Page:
Inspired by the pumping principle of the human heart, CorPower uses stored pressure to generate energy from waves in two directions. The human heart uses stored hydraulic pressure to provide force for the return stroke, thereby only requiring the muscles of the heart to pump in one direction. In a similar way, CorPower WEC uses a pre-tension system to pull the buoy downwards.
It mimics the energy storage aspect of the human heart whereby the upward force of a wave swell pushes the buoy upwards while the stored pressure provides the restoring force drives the buoy downwards. This results in an equal energy production in both directions, and a lightweight system that is naturally transparent (detuned) unless actively controlled to match the wave climate. The CorPower WEC converts energy from waves into electricity through the rise and fall as well as the back and forth motion of waves.
A composite buoy, interacting with this wave motion, drives a Power Take Off (drive train located inside the buoy) that converts the mechanical energy into electricity. The light composite buoy is connected to the seabed through a power conversion module and a tension leg mooring system. In a conventional point absorber, the buoy follows the motion of the waves. The CorPower WEC on the other hand uses control technology to better leverage the motion of the waves by giving the oscillating motion optimal timing with each wave.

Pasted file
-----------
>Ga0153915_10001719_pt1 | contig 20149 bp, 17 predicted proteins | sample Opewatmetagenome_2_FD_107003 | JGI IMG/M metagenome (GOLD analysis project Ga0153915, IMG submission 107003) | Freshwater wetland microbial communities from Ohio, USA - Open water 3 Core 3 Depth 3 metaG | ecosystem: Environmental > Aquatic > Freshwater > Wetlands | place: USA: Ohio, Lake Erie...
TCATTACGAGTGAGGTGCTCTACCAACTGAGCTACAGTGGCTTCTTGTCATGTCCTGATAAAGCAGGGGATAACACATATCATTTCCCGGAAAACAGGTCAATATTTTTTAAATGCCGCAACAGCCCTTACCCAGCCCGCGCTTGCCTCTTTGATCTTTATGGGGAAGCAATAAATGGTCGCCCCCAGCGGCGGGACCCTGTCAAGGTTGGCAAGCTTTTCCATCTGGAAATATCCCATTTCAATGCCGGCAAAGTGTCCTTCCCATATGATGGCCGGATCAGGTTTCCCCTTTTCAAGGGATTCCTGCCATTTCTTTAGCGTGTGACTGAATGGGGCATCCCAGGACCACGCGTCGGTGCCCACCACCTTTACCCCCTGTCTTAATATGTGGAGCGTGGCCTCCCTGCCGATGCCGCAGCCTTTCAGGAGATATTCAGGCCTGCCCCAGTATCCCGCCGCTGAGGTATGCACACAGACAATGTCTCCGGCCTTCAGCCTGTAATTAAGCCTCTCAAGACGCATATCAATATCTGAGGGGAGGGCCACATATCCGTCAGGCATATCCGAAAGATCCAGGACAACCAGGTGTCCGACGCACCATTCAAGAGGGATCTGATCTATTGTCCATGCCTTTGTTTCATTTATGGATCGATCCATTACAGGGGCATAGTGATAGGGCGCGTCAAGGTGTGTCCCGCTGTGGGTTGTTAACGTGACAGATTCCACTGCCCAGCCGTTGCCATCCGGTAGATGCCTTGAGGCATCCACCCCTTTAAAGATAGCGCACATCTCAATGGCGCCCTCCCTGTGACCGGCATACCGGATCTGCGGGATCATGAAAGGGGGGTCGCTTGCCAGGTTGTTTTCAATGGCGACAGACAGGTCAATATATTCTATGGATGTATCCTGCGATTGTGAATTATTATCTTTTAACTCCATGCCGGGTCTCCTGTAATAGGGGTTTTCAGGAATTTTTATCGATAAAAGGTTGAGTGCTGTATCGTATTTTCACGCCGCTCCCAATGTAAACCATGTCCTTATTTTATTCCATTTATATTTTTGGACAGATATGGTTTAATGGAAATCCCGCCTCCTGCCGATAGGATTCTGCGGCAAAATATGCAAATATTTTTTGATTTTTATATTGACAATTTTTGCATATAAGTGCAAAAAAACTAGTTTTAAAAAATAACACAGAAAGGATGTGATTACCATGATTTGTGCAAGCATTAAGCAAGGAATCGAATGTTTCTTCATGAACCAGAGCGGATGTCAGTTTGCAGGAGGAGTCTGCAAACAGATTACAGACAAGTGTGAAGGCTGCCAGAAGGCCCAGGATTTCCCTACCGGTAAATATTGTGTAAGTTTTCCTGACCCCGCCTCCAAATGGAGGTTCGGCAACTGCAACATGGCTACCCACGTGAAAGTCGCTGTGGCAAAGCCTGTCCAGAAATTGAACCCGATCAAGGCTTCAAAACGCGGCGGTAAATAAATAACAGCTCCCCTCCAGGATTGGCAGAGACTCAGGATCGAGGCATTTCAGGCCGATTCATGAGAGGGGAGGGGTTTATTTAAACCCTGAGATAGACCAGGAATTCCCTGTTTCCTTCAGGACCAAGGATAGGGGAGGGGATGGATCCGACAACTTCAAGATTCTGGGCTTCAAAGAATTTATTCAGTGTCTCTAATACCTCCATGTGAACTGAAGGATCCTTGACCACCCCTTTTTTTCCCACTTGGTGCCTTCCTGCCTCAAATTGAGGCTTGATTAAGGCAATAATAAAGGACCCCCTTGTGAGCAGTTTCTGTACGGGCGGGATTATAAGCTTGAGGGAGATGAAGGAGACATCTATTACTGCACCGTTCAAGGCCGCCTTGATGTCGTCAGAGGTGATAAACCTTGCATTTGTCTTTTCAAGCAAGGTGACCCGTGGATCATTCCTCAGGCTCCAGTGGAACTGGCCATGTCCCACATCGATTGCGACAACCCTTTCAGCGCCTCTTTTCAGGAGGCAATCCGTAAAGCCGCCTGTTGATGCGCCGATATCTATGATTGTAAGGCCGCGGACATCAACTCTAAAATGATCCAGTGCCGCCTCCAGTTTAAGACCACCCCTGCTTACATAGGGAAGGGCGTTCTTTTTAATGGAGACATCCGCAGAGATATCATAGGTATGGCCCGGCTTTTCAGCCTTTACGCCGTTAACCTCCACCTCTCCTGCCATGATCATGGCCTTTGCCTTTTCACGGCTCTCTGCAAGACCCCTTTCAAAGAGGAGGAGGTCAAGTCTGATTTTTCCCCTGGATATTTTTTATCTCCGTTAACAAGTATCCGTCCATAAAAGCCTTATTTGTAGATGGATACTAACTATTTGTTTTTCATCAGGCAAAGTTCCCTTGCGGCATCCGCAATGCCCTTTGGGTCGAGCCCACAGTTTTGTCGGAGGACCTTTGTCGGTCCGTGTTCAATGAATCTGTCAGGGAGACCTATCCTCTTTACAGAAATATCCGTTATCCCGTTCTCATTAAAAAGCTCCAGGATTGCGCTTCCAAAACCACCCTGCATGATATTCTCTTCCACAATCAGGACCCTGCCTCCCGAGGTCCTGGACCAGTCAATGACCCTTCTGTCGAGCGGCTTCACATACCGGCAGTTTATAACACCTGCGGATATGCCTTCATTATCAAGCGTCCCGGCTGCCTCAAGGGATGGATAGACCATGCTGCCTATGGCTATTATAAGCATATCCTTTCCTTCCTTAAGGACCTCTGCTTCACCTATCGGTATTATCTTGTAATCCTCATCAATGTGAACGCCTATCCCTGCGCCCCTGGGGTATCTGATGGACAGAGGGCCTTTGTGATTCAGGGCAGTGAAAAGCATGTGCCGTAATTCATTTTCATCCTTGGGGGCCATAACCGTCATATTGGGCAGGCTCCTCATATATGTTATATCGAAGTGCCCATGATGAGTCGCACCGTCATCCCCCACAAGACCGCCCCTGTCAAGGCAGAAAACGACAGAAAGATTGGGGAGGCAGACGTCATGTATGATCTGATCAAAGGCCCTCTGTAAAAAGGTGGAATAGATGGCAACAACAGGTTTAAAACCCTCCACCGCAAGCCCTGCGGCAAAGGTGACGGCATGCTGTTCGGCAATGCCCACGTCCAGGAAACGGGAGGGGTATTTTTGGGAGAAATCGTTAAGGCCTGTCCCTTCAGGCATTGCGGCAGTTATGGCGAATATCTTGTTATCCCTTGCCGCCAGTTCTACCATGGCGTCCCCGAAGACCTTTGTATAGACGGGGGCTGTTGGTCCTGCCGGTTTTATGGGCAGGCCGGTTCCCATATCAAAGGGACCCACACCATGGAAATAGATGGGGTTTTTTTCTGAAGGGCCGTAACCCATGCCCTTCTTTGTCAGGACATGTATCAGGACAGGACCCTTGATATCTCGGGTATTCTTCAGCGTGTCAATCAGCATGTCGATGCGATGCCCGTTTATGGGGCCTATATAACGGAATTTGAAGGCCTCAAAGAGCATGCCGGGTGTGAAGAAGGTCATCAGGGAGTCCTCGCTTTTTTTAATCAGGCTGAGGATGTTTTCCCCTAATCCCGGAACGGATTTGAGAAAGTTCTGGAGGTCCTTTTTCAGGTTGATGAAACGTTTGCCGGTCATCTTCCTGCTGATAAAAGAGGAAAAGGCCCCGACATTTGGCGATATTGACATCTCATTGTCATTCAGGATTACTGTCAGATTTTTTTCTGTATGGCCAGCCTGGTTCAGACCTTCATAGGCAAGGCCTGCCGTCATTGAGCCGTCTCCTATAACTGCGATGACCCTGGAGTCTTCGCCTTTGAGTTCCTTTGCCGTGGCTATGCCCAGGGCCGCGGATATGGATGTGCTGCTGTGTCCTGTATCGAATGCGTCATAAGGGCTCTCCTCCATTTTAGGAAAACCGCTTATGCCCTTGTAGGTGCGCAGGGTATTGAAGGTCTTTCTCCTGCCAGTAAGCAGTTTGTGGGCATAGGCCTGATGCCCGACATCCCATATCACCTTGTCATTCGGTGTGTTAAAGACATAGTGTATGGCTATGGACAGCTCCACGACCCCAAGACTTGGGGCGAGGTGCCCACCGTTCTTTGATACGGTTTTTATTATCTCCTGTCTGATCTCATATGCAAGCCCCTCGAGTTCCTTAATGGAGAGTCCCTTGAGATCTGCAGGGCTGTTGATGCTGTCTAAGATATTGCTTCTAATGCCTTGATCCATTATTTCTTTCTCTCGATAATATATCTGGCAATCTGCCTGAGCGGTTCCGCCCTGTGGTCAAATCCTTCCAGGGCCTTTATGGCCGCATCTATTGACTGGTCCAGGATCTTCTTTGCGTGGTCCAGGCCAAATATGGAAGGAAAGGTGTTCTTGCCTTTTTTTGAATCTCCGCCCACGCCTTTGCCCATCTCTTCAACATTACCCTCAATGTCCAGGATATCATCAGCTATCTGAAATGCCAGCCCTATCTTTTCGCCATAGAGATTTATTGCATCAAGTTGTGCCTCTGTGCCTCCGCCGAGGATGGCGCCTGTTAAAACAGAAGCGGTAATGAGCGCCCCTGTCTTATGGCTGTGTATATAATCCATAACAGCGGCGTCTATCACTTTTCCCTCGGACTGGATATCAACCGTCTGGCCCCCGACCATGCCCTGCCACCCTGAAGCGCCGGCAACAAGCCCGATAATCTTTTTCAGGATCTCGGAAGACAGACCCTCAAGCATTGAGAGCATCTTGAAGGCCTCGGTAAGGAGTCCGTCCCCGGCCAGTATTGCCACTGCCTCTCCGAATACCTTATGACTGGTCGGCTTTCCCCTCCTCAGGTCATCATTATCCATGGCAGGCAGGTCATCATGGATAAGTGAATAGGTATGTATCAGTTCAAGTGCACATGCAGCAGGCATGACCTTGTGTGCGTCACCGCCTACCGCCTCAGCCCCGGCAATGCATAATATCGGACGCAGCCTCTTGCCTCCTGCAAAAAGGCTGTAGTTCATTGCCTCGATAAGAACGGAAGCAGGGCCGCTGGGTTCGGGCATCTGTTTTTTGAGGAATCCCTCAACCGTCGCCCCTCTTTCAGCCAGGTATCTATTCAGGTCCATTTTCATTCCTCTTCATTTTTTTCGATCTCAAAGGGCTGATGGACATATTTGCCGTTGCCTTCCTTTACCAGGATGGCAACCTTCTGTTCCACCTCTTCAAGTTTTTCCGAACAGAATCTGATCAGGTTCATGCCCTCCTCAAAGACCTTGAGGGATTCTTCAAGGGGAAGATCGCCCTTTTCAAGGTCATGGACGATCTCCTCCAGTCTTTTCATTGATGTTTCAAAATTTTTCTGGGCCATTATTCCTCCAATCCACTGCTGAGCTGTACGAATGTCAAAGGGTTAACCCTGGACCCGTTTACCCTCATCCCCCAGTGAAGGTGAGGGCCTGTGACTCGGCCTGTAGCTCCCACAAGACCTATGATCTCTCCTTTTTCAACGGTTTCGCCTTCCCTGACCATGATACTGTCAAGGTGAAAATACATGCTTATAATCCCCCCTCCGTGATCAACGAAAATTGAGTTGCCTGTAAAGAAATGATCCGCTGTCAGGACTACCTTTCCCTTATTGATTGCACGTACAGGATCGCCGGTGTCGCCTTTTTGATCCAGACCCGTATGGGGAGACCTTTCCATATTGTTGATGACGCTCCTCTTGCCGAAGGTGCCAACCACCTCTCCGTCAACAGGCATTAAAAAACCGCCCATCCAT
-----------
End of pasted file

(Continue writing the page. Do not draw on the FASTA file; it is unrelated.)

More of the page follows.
CorPower Portugal Manager Miguel Silva offers exclusive Q&A ahead of flagship HiWave-5 project
CorPower Ocean is currently laying the foundations for its flagship HiWave-5 Project in northern Portugal, representing the firm’s first commercial-scale deployment.
In a recent Q&A Portugal Country Manager Miguel Silva helps set the scene from base camp in Viana do Castelo. A hive of activity since a 16MEUR investment in summer 2020, the site will form the launchpad for HiWave-5 and further support the long-term development of supply and service capacity for commercial wave energy farms.
What have been CorPower’s key developments since its multi-million investment in Viana do Castelo in July 2020?